About Fatehpur Sikri
Fatehpur Sikri near Agra was the short-lived capital of the Mughal Empire, and is an impressive fortified ancient city.
History of Fatehpur Sikri
Commissioned by Emperor Akbar in 1571, Fatehpur Sikri was built on the site where a holy man called Shaikh Salim Chishti was said to have predicted the birth of Akbar’s third son, who would become the leader of the empire. Akbar built his new capital here after the prediction came true, and the site includes a mosque and three palaces, one for each of his favourite wives – one a Hindu, one a Muslim and one a Christian (though Hindu villagers in Sikri dispute these claims).
Its construction was a feat of engineering: water had to be piped from the river in Agra as there were no water sources in the arid desert landscape around Fatehpur Sikri.
Fatehpur Sikri was built in honour of this prediction and also following Akbar’s victory in conquering Gujarat. Indeed, “Fatehpur Sikri” is translated as the “city of victory”.
Completed in 1573, Fatehpur Sikri was a magnificent city with numerous palaces, monuments, mosques and houses as well as public buildings. Today, the city is a ghostly sight, with its buildings intact but entirely empty save for the tourists.
Interestingly, Fatehpur Sikri is the origin of several board games. At the time of its existence, people (usually women) were used as the pieces and games were played at the Parcheesi Court.
Fatehpur Sikri was abandoned in 1585, when Lahore became the new capital. This was arguably due to the need to move to be nearer tribal conflicts, but it has been posited that the reason was inadequate water supplies. It would serve as an emergency capital once more in 1691 when a plague made Agra uninhabitable, but only for a few months.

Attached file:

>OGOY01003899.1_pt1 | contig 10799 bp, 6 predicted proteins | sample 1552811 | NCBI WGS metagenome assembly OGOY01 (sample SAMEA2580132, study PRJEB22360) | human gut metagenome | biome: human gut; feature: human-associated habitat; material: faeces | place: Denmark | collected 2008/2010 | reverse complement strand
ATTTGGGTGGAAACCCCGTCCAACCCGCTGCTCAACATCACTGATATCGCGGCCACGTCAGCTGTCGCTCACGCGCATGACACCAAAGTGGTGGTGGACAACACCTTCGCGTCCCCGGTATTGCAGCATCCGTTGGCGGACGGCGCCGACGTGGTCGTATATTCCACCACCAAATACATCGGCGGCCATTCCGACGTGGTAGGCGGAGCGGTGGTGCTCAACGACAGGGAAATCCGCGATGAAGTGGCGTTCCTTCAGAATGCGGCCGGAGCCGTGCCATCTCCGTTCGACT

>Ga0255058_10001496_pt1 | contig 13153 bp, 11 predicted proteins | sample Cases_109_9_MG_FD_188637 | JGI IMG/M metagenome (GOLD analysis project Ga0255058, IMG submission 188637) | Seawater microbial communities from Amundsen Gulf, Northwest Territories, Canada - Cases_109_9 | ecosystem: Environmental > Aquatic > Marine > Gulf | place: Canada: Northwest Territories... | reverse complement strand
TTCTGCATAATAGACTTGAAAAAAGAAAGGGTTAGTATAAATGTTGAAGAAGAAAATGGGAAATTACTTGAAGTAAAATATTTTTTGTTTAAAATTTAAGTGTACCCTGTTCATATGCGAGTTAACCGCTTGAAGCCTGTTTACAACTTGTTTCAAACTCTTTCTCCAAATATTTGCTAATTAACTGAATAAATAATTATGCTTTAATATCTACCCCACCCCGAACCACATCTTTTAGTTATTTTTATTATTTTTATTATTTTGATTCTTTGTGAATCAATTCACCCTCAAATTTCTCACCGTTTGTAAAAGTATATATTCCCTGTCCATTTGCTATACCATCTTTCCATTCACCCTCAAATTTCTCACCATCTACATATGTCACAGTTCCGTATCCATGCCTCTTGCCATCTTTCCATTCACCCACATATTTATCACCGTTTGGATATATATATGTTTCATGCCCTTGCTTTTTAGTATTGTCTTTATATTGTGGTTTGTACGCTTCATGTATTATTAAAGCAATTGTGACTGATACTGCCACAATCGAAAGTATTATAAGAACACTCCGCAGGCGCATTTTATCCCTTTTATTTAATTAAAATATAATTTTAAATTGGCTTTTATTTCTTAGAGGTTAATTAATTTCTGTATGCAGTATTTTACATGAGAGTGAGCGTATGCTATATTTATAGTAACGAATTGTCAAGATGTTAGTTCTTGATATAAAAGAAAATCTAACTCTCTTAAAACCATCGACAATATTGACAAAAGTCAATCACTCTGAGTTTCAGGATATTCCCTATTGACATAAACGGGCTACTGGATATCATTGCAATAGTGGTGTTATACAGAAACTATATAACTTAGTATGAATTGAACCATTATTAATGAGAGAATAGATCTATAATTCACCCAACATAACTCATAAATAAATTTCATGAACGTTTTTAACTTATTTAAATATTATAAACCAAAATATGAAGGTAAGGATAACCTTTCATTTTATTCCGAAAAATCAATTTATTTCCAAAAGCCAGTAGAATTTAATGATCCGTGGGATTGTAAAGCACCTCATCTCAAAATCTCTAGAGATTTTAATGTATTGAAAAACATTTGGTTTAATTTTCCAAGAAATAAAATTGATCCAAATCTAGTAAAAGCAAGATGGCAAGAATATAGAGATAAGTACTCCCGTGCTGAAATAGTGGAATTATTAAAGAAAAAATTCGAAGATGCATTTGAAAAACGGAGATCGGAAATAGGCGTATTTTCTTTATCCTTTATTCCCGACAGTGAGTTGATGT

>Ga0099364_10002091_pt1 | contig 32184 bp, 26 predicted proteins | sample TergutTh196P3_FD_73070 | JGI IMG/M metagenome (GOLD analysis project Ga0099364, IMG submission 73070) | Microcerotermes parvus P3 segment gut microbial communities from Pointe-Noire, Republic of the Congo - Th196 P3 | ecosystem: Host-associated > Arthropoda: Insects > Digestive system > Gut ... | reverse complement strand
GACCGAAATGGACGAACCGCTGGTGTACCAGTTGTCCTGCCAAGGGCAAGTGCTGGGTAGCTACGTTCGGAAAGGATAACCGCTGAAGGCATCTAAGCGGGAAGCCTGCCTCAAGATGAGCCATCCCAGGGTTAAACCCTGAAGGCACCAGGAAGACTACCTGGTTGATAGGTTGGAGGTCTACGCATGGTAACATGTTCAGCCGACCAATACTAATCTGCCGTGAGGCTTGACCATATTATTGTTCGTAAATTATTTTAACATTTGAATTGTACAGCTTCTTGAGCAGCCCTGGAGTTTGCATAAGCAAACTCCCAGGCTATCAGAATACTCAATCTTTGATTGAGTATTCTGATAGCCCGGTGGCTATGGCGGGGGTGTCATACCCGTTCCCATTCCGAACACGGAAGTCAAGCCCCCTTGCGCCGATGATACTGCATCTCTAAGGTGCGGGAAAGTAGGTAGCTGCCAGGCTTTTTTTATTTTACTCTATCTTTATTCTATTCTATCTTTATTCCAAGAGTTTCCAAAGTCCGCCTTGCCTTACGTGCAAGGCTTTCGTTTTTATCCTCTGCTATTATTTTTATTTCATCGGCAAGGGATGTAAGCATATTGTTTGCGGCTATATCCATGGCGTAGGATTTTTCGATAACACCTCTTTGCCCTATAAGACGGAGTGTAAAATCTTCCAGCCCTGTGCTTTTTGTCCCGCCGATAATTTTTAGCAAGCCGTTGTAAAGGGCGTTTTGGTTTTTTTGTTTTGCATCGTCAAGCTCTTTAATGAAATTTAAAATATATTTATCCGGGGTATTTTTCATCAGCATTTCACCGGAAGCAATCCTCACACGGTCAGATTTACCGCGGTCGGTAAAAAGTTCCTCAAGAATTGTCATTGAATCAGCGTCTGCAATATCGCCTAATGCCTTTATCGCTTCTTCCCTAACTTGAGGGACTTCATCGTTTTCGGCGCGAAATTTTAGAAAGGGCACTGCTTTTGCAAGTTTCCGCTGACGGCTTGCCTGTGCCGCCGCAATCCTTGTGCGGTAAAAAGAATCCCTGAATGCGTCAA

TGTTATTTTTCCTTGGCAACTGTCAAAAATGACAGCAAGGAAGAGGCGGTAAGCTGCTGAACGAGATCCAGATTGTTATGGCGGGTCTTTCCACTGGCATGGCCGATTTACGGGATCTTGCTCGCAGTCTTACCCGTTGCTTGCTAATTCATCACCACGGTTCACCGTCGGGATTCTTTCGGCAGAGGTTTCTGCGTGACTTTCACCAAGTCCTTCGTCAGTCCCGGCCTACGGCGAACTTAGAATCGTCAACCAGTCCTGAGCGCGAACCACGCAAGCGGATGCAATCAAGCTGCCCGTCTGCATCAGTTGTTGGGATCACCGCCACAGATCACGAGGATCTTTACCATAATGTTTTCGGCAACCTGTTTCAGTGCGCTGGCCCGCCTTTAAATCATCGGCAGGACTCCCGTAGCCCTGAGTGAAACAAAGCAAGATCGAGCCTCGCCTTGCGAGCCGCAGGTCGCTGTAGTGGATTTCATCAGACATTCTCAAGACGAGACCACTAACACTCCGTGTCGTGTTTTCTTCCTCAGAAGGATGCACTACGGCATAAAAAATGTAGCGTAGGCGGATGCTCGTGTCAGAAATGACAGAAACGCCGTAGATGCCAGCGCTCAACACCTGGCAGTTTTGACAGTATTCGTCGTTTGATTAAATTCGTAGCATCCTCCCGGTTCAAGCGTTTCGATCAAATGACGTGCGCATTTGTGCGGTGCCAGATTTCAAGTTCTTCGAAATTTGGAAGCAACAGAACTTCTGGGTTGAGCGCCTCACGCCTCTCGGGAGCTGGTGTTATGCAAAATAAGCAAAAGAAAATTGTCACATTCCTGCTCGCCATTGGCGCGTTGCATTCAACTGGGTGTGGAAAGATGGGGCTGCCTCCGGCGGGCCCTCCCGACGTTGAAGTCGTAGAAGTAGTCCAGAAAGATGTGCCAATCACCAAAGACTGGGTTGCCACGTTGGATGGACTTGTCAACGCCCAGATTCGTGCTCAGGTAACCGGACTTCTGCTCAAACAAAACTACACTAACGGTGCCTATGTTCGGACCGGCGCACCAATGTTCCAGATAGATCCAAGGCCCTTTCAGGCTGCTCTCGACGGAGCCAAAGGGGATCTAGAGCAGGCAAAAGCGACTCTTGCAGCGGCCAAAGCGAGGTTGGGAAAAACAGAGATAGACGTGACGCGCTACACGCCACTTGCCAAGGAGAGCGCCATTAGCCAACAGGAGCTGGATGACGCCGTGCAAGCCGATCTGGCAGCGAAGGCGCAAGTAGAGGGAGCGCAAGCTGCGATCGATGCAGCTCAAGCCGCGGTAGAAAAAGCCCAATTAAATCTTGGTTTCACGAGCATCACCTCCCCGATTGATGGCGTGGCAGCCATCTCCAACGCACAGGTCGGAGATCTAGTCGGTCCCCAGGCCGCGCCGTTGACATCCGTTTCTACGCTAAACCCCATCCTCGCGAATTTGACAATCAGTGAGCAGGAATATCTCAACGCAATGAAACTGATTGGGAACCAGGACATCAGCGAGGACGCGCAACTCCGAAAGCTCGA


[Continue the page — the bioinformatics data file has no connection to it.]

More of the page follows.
In 1986, Fatehpur Sikri became a UNESCO World Heritage site.
Fatehpur Sikri today
Fatehpur Sikri is well worth a fulll day of your time. The red sandstone palace is beautifully preserved and contains classic examples of Mughal architecture as well as plenty of photo opportunities. The Ornamental Pool is one of the areas most synonymous with the site – Akbar would have watched musicians perform on this platform above the water, and it’s a calm area to sit and imagine the luxury and splendour that would have gone before.
The Jama Masjid mosque is next door and worth visiting: it’s spectacular and extremely beautiful. Watch out for touts who promise a free tour which ends up in the friend’s workshop trying to sell you things. You’ll need to dress relatively conservatively and take your shoes off.
Getting to Fatehpur Sikri
Fatehpur Sikri lies in the desert, about 40km west of Agra. The town makes a good day trip from Agra or outing en route to Jaipur, but there’s not enough to really warrant an overnight stay.
Public buses run regularly, taking just over an hour (albeit quite a bumpy hour), or you can get a taxi or tuktuk – make sure to agree the price firmly beforehand, although it shouldn’t be too expensive.